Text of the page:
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Electrical Safety Tips for the Winter

During the winter, there are unfortunately more hazards to look out for than icy roads and freezing temperatures. With your home’s electrical, the winter brings more challenges. Look out for these three home essentials this year to ensure your home is as safe as possible.

Check your carbon monoxide detectors

With more use of common fuels like natural gas, wood, or coal, the risk of carbon monoxide poisoning increases. Installing a carbon monoxide detector, replacing the old one you have, or even just changing out the batteries can do a lot for your safety and your peace of mind. 

Use space heaters safely

Space heaters are common appliances for many homeowners in the winter, but it’s important to be extremely careful with their usage in your home. These heaters can cause electrical fires if left alone to overheat. To use your space heater as safely as possible, keep them at least four feet away from furniture, curtains, or clothes, and never plug them in using extension cords or leave them turned on when you’re sleeping or leaving the room.

Be cautious with your heated blankets

We get it, these cozy heated blankets are super tempting to keep you warm. But these, like space heaters, can be dangerous if used unsafely. Check your blanket for any worn or damaged areas. If there are any signs of wear and tear, most likely from the heating element, you should get rid of that blanket, it’s time for a replacement. Also, although it may seem counterintuitive, never use your blanket while you’re asleep. An electrical fire caused by your heated blanket is not something you want to wake up to.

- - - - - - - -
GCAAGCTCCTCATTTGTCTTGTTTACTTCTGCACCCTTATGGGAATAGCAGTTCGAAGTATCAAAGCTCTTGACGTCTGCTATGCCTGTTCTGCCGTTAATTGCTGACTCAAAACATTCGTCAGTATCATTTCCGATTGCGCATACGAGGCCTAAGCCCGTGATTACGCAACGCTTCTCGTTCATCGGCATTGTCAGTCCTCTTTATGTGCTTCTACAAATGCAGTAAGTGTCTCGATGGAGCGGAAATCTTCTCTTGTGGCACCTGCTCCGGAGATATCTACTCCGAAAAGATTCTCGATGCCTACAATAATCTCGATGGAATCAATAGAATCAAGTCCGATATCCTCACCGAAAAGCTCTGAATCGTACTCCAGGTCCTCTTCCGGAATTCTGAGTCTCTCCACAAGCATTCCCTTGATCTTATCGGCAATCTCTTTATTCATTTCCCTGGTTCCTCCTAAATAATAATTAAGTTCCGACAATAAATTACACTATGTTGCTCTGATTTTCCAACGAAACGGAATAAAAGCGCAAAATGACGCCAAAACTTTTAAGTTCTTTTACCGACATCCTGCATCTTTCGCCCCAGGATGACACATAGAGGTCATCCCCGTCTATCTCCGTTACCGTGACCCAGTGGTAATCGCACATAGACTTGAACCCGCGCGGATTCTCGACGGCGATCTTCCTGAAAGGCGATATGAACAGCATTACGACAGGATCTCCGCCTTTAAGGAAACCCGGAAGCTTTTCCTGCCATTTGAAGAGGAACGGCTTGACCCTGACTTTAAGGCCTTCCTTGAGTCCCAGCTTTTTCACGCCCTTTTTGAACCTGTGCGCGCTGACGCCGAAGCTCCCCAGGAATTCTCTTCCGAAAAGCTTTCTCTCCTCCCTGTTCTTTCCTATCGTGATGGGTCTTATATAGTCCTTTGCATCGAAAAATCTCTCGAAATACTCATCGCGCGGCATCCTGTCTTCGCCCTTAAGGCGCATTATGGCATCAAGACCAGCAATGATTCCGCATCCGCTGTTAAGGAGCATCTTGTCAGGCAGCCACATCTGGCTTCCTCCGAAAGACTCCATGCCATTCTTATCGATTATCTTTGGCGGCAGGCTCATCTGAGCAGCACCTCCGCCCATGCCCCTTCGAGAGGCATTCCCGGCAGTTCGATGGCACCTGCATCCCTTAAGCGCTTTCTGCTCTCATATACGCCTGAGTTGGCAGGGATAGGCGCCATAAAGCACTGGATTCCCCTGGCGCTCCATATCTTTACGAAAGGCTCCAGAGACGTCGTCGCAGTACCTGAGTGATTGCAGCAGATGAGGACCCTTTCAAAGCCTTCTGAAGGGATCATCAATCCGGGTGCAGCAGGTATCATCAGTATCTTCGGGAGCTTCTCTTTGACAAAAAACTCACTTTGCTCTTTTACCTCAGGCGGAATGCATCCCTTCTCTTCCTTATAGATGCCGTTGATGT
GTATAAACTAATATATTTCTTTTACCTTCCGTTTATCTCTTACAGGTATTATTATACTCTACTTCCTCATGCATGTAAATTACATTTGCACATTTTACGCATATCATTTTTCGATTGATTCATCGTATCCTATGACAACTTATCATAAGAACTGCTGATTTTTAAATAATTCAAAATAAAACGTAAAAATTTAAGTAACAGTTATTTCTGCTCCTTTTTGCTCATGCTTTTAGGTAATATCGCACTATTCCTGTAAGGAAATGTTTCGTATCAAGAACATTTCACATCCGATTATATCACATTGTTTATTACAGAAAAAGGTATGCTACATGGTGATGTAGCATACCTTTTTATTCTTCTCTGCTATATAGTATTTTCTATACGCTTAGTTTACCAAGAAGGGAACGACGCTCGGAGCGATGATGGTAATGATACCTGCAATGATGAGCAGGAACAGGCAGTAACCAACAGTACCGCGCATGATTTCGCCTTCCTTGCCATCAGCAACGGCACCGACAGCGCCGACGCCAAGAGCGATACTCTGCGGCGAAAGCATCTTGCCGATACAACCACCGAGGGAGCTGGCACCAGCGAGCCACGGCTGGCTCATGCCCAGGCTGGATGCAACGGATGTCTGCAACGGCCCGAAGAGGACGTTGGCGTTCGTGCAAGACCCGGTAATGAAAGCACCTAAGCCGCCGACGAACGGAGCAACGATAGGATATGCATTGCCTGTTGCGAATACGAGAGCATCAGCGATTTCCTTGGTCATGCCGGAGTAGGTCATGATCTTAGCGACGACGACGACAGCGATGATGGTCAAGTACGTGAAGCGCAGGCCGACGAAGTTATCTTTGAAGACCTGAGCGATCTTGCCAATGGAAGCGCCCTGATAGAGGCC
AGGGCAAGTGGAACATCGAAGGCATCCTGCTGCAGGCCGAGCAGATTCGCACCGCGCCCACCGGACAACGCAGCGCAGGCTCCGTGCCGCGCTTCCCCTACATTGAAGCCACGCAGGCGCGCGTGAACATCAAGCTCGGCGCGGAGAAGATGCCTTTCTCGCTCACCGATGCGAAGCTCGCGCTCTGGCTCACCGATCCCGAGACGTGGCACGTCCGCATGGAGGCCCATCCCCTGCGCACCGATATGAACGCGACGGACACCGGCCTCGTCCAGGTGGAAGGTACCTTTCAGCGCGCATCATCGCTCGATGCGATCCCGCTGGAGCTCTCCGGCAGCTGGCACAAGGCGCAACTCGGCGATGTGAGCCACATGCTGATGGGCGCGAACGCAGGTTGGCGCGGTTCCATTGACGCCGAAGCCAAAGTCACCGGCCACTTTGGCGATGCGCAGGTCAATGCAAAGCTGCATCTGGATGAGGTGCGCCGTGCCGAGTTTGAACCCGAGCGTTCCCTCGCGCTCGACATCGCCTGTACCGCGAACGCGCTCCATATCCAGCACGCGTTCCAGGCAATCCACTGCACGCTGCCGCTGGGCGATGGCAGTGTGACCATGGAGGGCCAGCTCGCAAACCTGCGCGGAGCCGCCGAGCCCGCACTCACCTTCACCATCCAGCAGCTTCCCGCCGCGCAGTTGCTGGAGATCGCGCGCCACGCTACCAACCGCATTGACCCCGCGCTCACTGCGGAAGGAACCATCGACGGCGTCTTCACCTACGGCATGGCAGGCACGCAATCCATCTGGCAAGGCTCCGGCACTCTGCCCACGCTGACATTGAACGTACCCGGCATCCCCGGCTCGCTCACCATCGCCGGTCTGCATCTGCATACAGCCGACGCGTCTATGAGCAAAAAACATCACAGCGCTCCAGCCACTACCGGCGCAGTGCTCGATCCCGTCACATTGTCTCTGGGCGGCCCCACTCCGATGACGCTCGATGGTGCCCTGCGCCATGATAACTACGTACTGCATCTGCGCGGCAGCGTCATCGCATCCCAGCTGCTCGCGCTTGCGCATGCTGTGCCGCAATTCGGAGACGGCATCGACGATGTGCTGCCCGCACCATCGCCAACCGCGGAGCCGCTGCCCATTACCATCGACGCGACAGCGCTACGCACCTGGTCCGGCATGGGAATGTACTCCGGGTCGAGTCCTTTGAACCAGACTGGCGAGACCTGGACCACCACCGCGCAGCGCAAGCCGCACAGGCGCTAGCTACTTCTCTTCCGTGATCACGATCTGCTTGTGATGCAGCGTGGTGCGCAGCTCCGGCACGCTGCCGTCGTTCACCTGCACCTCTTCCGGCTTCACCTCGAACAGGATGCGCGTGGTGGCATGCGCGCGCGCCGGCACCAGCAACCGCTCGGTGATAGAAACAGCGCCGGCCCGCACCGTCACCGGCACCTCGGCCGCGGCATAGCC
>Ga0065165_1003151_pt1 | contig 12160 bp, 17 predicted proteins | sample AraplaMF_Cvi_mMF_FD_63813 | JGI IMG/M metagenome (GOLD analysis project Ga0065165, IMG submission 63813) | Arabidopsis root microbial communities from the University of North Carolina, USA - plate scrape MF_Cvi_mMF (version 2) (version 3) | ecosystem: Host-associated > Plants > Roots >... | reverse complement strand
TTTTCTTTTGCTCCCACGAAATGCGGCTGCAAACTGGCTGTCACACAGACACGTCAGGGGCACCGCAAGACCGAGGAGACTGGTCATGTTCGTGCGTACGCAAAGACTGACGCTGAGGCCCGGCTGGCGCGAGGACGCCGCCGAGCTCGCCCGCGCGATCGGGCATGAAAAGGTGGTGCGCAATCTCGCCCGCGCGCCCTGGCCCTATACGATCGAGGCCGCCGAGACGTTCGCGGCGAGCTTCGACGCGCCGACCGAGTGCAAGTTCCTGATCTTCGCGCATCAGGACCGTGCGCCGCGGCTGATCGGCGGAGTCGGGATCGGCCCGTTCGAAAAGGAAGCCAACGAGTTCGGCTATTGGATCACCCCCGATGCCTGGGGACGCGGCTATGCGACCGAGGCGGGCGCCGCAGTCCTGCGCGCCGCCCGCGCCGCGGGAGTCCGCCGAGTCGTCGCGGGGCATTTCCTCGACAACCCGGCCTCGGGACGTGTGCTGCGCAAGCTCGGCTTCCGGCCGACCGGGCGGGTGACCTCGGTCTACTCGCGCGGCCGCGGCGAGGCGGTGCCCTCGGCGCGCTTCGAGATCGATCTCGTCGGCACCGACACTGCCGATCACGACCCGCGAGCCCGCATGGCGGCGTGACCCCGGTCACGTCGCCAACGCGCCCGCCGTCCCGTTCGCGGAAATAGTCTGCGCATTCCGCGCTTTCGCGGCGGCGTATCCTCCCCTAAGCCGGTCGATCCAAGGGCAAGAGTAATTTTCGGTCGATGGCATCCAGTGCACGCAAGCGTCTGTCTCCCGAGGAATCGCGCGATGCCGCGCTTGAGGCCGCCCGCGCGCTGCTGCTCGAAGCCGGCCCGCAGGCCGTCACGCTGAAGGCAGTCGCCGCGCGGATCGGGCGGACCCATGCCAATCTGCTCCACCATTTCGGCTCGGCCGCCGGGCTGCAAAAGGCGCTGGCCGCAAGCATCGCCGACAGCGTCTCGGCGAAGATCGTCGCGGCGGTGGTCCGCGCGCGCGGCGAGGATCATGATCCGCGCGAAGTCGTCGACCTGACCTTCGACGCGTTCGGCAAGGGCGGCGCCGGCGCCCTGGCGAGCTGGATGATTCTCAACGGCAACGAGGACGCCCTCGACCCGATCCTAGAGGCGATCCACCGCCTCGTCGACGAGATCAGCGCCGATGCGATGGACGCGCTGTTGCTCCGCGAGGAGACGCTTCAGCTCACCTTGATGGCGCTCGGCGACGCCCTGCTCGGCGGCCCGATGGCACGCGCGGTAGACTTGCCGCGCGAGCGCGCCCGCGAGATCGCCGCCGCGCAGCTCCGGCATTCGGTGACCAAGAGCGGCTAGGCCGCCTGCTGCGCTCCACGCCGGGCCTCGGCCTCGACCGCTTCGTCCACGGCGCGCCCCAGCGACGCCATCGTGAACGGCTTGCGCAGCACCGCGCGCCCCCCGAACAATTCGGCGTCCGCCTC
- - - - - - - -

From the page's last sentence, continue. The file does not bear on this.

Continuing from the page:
5 Home Electrical Warning Signs to Watch For

5 Home Electrical Warning Signs to Watch For

At Coffin Electric we strive for safety to give our customers peace of mind. By keeping homeowners aware of warning signs, we can catch problems before they become dangerous. Look out for these 5 signs in your home, and if you need help with any of them, Coffin Electric is here for you. 

  • Old wiring

In the late 60s and early 70s, many homes used aluminum wiring. Unfortunately, buildings with wiring of this kind have been found to be 50 times more likely to experience fire damage. Now, we use copper wiring, as it is more resistant to heat. If your home was made during this era, or if you’re uncertain about the type of wiring, it’s best to double check with a home inspection.

  • Flickering lights

No, your house (probably) isn’t haunted. Unless the weather has been windy or stormy, your home’s electrical wiring may be outdated and unable to handle the increased energy demands of your home. 

  • Frayed wiring

Frayed wiring is an extremely dangerous fire and shock hazard. Whether due to remodeling allowing access to the wiring in question, or just a damaged wire on an everyday appliance, never ignore frayed or damaged wiring.

  • Frequent circuit breaker trips

While it’s not uncommon for a circuit breaker to trip, if it’s happening too frequently, it could be cause for concern. Normal trips are often caused by running multiple appliances from the same circuit, causing an overload. On the other hand, if you have to head to your circuit breaker panel more often than not, there could be a dangerous problem with your wiring or electrical panel. These panels last 25-40 years, but outdated panels won’t be able to keep up with the electrical needs of today’s homes. If you’re installing new appliances, like a larger refrigerator or hot tub, upgrading your panel might be a good idea.